The purification of aqueous streams by reducing the concentration of ionic impurities has been an area of considerable technical interest. Many techniques have been developed for this purpose. The most well known processes include electrodialysis, electrodeionization (EDI), liquid chromatography, membrane filtration and ion exchange. EDI is a separation process combining electrodialysis and conventional ion exchange; the resulting hybrid process does not entail regenerant chemicals. EDI technology has been reported in the literature since teh 1950s1, 2. The first patent for EDI was granted to a Dutch company in 19573. A patent for the purification of acetone with EDI was also granted to Kollsman in 19574. For fundamentally the same reason that cation and anion units are cost-effectively replaced by RO units, EDI units in many cases can cost-effectively supplant mixed bed deionizers5. EDI process is preferred in many systems primarily because of the environmental benefit of not requiring hazardous regenerant chemicals and inherent superiority of a continuous process over a batch process6. Although it may be possible to regenerate mixed bed resins using regenerants of high purity to achieve quality of water required even in electronics industry, this is inept due to the cost of producing and maintaining ultrapure regenerant. Additionally, it is critically important for mixed bed deionizer operation that the resins settle properly and the division between them occurs at the middle collector. Furthermore, the particle size range is limited by the separation requirement. The separation occurs because of the difference in the density of the two types of resin. The cation resin, being heavier, settles on the bottom, while the anion resin, being lighter, settles on top of the cation resin. The degree of separation can be determined using the terminal settling velocities (TSV) of the cation and anion resins respectively. The TSV is calculated using Stokes’ Law7:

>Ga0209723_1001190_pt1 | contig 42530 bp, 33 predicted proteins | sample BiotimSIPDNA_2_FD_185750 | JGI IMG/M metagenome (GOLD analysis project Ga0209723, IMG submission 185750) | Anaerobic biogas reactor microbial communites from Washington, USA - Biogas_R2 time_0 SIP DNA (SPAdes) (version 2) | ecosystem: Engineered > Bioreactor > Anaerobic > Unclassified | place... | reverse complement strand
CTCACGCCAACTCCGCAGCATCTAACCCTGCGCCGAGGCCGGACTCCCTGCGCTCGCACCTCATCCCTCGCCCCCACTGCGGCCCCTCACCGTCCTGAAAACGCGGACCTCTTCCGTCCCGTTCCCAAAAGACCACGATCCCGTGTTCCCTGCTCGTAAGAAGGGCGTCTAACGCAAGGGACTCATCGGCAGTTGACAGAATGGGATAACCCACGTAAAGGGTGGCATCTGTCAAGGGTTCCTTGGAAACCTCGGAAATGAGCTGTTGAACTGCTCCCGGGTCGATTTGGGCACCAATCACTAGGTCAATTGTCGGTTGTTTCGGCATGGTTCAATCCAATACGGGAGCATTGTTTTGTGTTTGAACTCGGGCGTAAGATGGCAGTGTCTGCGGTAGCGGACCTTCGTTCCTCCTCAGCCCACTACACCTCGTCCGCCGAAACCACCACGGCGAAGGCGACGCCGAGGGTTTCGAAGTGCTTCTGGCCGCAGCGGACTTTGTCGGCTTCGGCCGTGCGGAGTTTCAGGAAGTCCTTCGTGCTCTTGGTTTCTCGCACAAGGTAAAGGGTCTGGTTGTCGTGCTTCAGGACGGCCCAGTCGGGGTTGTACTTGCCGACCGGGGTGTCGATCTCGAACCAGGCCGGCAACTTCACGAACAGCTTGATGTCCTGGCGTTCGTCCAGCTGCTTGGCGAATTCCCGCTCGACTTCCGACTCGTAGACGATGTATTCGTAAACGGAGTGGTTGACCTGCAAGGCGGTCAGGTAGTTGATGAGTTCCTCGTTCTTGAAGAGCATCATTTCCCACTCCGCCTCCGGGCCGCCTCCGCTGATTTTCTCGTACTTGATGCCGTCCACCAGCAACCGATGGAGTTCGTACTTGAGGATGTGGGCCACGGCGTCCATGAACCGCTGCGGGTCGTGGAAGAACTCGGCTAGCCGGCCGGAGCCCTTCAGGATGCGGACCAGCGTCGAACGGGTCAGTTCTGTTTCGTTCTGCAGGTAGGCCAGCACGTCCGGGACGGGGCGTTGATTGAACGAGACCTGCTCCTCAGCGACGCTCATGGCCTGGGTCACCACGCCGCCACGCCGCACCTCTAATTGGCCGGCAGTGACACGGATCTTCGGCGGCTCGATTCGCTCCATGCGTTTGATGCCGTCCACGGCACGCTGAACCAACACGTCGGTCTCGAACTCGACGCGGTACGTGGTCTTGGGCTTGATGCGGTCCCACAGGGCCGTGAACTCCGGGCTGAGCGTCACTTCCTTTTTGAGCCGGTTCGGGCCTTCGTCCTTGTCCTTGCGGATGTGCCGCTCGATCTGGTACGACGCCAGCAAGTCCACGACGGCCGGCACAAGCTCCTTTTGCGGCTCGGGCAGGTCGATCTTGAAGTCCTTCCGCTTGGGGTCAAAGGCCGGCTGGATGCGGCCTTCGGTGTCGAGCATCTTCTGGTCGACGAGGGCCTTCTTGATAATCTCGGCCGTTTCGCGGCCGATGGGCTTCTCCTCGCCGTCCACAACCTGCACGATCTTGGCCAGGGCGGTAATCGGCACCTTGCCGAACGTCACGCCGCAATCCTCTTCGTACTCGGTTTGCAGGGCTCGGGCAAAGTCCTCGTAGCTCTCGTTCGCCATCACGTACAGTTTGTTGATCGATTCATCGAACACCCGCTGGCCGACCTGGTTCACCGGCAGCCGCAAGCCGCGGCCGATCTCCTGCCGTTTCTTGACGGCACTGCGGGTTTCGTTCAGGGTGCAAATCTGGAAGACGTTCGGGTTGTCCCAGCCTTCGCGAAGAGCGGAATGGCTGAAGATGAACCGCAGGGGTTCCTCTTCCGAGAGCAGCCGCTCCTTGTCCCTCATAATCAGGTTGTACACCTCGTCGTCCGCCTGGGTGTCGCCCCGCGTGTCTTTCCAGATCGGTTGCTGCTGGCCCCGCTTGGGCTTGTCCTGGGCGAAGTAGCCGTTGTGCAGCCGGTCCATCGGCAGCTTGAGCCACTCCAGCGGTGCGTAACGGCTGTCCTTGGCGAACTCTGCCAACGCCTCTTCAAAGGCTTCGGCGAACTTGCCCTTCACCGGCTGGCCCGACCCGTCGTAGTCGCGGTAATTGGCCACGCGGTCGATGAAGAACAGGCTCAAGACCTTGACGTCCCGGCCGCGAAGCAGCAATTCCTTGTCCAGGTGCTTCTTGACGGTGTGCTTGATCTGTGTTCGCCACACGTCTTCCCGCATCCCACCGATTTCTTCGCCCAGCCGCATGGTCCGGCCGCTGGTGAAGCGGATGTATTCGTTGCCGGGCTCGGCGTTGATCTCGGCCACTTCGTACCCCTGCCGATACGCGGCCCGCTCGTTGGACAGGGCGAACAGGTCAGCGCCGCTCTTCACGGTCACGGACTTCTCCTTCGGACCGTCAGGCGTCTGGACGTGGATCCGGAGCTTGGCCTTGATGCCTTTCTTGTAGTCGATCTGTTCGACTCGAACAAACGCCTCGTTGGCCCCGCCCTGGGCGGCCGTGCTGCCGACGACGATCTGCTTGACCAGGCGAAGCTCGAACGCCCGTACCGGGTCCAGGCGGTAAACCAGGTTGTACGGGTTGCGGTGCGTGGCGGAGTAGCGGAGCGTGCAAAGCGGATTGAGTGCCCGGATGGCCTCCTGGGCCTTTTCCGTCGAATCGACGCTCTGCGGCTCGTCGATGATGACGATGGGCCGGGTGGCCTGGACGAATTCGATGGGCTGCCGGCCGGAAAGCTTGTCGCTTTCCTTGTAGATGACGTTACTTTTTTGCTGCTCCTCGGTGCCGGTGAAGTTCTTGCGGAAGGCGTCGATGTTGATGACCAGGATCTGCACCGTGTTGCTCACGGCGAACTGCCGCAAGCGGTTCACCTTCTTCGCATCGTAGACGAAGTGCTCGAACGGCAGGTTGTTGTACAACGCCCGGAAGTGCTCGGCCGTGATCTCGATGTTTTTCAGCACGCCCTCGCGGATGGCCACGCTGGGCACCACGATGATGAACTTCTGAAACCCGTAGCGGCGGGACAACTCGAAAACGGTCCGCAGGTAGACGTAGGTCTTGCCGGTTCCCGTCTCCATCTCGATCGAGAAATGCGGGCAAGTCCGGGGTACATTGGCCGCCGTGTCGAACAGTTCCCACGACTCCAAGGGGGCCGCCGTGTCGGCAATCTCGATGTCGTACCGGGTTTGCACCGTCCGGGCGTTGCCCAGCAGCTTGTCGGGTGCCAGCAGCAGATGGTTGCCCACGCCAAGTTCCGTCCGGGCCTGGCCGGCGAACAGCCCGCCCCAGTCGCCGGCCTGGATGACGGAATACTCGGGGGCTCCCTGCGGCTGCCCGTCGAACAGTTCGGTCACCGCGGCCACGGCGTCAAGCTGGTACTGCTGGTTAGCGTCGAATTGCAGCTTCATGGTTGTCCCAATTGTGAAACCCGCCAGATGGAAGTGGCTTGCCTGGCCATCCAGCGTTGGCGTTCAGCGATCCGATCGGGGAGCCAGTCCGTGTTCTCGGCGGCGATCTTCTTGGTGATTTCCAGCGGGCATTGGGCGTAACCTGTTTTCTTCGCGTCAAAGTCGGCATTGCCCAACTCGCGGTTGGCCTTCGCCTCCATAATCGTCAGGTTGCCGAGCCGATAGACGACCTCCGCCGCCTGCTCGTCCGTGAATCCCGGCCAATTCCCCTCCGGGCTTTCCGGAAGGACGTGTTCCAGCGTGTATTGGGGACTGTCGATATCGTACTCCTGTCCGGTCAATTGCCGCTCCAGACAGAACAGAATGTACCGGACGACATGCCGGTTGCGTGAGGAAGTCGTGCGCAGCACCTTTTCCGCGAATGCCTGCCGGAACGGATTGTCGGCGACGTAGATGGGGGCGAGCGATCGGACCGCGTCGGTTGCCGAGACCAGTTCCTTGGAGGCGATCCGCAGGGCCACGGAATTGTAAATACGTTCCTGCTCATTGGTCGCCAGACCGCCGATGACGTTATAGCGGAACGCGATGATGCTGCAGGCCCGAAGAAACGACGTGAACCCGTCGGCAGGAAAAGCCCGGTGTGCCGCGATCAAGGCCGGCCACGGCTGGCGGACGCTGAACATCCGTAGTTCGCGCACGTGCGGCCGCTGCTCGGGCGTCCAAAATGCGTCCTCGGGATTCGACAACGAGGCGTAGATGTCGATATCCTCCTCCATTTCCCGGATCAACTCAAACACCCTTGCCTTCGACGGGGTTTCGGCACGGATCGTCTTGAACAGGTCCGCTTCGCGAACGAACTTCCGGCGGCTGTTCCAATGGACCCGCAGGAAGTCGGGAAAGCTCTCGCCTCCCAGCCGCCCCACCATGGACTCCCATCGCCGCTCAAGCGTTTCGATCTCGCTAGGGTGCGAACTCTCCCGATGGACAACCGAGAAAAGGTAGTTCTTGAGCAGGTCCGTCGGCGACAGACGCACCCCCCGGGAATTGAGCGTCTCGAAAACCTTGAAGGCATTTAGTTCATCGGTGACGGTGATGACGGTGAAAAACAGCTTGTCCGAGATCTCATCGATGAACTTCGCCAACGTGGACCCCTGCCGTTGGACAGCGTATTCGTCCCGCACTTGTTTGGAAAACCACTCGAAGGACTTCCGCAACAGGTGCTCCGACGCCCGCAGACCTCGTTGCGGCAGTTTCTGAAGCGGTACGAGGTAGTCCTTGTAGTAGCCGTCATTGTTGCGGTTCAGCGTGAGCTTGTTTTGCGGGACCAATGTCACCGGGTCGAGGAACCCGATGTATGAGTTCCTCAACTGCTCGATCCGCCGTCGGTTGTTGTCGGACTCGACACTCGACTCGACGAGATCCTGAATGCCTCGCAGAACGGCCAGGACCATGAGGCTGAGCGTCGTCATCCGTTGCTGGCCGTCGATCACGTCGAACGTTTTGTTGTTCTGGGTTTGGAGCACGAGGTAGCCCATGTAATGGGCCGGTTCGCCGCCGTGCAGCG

2 x g x a2 x (d1 – d2)
V  =
                   9 x η
Where,
V    =    Resin terminal settling velocity, cm/s
g    =    Gravitational constant (= 981 cm/s2)
a    =    Radius of resin bead, cm
d1    =    Density of resin, g/cm3
d2    =    Density of water, g/cm3
η    =    Viscosity of water, poise

In the case of regenerable mixed beds, it is essential that distinct separation of cation and anion resins occurs upon backwashing to assure complete regeneration of the resins and avoid contamination by the other regenerant. However, the very nature of a regenerable mixed bed requires compromise: the resins must be able to separate for regeneration and to remain intimately mixed during exhaustion8. Obviously these are  contradictory requirements. If cation resin remains in the anion zone, it will absorb sodium from the caustic regenerant. Conversely, anion resin remaining in the cation zone will attract either sulphate or chloride depending on whether sulphuric or hydrochloric acid regenerant is used for the regeneration of cation resins. Consequently, EDI systems provide a technically superior alternative in a cost-effective manner.